There are lots of books out there with ideas and recipes and all the ones I have come across have been brilliant and have passed on time worn knowledge and recipes.  You always need the recipes.  However, the big thing about doing your own is diving in there and having a go.  It may only be for example making your own Cherry Brandy (simple as in the most basic recipe you stone/pit your cherries) and then macerate (soak the cherries in the brandy for about three months).  You can then eat the cherries with some cream or ice cream but the liquid you drain off and I filter through a coffee filter or a piece of very fine muslin, then decant into clean sterilised bottles, put the lids on label and put away on a shelf in a dark cupboard and then either bring them out in the cold winter months to drink yourselves or pass on to friends as part of a Christmas hamper. One thing I have found is that even if they do not do stuff themselves most people seem to appreciate a small bottle of home-made this or a small jar of that.  It may only be starting off with some pickled onions or shallots, or pickled beetroot but it is having a go. With me it has grown like Topsy, and the more I do the more I need and want to do as at the end of the day I end up with a very distinct larder and choice of ingredients from which to choose and make my meals from.  Or it may be that your interest stems from making nice things to give as a gift to a friend which does not only encompass food ingredients but all the crafts of sewing, needlework, crochet, patchwork, gardening, herbs, wine making and so on and so on.  Then you start collecting bottles and jars, closures, corks, lids, seals, greaseproof paper, recycling jars, specialist kitchen equipment, chocolate making moulds, different cake tins etc. etc. which it has in my case.  Oohps! I am a bit passionate about this.  So be warned one thing can lead to another.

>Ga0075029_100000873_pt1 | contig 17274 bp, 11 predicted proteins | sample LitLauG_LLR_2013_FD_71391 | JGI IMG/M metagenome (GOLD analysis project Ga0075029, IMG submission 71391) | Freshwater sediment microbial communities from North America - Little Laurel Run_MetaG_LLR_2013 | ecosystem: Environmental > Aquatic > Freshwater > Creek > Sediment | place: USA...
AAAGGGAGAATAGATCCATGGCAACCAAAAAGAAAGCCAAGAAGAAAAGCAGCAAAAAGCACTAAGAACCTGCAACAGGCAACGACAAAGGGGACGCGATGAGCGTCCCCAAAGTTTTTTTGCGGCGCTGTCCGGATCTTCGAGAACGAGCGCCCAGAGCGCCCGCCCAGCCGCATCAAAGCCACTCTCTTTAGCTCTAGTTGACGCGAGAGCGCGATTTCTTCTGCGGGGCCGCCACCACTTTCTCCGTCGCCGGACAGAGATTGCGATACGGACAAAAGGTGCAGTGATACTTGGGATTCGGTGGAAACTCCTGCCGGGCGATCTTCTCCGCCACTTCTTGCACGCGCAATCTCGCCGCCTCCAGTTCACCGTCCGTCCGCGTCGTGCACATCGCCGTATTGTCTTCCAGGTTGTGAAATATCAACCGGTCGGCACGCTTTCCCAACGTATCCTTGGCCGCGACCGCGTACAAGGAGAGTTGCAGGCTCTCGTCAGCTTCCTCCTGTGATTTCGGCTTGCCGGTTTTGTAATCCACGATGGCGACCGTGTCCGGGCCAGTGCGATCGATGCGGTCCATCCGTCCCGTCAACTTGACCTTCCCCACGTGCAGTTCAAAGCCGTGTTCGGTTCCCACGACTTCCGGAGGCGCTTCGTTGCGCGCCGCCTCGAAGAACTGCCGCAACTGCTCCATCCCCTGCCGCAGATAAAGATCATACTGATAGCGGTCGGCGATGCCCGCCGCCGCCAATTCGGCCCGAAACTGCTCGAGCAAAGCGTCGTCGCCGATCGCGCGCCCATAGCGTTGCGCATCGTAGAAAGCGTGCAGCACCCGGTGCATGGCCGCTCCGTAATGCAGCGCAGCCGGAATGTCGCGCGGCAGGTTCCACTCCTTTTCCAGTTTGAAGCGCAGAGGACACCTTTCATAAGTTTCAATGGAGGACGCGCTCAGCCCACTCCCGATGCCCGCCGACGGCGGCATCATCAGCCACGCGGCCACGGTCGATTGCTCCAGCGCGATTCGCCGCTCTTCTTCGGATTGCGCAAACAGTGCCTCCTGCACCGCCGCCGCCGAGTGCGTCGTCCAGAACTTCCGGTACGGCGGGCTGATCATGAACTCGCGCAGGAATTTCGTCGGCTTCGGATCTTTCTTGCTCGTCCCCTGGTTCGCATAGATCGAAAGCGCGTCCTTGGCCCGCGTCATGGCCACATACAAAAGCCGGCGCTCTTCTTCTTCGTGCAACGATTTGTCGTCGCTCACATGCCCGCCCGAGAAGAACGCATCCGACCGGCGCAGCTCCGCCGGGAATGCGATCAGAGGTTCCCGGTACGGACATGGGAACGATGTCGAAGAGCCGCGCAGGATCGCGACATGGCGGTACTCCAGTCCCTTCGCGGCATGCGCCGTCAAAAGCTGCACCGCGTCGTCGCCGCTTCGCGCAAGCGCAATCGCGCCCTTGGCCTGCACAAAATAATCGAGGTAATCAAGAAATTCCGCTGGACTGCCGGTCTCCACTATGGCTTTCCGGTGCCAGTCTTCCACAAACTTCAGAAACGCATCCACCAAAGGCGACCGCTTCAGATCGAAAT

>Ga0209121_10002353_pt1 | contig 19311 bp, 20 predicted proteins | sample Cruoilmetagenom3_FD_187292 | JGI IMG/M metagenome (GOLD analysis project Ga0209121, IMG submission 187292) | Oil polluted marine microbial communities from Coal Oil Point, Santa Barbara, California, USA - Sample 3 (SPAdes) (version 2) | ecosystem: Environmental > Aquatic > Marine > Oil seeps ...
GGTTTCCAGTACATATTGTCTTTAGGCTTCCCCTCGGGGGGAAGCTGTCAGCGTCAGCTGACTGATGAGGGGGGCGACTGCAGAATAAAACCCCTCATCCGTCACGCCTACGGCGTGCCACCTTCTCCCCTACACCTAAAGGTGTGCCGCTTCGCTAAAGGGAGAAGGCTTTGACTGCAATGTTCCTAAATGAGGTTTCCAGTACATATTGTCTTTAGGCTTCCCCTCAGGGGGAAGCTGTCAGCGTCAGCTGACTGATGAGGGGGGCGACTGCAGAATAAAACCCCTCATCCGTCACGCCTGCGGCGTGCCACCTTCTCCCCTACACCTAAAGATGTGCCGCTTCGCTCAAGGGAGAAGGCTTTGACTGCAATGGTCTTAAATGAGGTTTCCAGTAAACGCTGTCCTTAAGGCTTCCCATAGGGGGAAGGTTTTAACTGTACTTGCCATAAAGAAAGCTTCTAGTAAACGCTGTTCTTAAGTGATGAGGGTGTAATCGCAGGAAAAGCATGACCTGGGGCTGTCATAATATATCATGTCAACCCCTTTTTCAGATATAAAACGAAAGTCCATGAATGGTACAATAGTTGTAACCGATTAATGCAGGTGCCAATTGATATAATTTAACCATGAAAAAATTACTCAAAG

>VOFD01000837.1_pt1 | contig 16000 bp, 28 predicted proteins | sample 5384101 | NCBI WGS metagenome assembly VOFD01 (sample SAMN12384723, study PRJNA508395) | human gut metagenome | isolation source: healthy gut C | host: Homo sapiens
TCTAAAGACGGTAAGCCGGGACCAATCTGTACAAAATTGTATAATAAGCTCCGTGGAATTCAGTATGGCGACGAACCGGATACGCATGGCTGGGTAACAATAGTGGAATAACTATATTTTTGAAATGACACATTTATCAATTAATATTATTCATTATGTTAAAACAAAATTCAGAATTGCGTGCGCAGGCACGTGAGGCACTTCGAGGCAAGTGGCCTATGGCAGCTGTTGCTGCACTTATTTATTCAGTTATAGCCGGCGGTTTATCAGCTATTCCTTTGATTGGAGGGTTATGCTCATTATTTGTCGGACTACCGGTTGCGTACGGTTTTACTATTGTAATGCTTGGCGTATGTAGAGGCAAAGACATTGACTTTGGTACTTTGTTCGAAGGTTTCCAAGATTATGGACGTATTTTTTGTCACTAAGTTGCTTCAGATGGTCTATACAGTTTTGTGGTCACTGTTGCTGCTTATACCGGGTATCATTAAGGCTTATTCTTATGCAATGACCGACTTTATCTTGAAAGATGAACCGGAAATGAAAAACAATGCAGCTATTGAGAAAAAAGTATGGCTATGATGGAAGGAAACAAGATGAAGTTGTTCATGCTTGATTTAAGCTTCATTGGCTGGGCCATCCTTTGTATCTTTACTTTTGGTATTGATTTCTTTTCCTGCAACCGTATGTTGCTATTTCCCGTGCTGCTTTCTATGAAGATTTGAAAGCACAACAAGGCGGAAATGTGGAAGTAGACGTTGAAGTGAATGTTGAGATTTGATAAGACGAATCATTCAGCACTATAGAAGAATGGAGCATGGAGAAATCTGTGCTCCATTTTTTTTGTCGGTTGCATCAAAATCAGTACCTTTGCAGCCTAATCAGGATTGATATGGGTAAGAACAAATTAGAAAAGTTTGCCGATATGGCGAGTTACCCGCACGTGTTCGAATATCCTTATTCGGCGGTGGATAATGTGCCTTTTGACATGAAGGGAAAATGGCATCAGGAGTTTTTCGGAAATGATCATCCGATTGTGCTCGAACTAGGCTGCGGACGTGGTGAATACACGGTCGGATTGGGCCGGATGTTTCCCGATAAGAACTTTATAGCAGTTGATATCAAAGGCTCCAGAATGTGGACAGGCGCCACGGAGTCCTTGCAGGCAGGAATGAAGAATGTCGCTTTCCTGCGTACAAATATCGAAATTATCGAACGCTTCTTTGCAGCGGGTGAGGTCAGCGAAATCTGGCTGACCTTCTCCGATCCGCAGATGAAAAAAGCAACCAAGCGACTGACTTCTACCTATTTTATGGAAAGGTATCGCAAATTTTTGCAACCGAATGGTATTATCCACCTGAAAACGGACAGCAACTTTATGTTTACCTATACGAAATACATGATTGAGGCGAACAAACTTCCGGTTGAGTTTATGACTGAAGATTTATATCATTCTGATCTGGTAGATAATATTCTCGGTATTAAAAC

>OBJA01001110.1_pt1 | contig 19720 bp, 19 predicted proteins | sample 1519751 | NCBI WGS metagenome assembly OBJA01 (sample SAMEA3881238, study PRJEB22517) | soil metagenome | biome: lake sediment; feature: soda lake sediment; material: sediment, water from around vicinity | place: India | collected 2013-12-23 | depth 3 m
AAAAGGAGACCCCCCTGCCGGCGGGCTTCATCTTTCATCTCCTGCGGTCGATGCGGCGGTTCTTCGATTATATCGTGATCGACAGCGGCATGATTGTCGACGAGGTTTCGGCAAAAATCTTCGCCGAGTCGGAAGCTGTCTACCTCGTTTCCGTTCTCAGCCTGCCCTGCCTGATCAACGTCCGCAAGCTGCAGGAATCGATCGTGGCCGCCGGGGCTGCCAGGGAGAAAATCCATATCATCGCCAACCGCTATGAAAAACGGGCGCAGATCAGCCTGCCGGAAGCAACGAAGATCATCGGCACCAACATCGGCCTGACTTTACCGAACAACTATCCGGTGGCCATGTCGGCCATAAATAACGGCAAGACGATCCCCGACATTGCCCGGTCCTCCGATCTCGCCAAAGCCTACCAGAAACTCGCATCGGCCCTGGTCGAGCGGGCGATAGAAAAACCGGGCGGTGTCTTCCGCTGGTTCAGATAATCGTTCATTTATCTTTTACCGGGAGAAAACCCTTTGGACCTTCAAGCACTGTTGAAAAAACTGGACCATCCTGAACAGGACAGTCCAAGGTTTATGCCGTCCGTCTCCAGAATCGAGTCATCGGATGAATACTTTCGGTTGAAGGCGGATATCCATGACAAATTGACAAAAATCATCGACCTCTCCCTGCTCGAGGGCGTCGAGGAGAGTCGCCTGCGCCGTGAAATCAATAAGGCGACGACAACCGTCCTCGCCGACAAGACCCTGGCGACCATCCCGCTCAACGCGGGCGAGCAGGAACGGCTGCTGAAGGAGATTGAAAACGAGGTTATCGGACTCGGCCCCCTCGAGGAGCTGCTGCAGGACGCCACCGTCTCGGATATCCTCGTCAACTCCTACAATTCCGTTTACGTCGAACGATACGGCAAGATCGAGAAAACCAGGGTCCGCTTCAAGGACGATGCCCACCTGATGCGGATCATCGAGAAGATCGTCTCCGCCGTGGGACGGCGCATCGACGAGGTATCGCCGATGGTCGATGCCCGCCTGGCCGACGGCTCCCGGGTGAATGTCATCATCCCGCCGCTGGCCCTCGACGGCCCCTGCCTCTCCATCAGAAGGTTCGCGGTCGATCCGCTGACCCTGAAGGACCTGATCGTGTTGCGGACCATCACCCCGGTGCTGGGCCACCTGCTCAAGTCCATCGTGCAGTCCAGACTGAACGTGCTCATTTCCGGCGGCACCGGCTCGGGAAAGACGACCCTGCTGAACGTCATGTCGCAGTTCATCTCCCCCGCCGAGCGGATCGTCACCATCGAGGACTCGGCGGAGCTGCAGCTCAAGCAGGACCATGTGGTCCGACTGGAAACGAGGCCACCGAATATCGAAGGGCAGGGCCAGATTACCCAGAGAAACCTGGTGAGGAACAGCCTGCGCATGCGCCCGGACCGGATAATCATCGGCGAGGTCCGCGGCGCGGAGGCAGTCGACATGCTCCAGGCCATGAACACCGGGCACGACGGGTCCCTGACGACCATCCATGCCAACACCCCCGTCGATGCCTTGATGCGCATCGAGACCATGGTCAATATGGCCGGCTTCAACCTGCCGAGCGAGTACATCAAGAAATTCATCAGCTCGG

One of the reasons why I have so many books is that they are very tactile and I am a tactile person.  The other reason is that I like to see how that person has interpreted a design or a recipe or put their own twist on an old favourite as this often sparks off an idea with me and I am in due turn able to put my own spin or twist on things.  I particularly like to see the fresh new ideas and different take on things - some of which I don't like or don't agree with but I am entitled to.  What is special though is the creativity of that person and their own personal form of expression.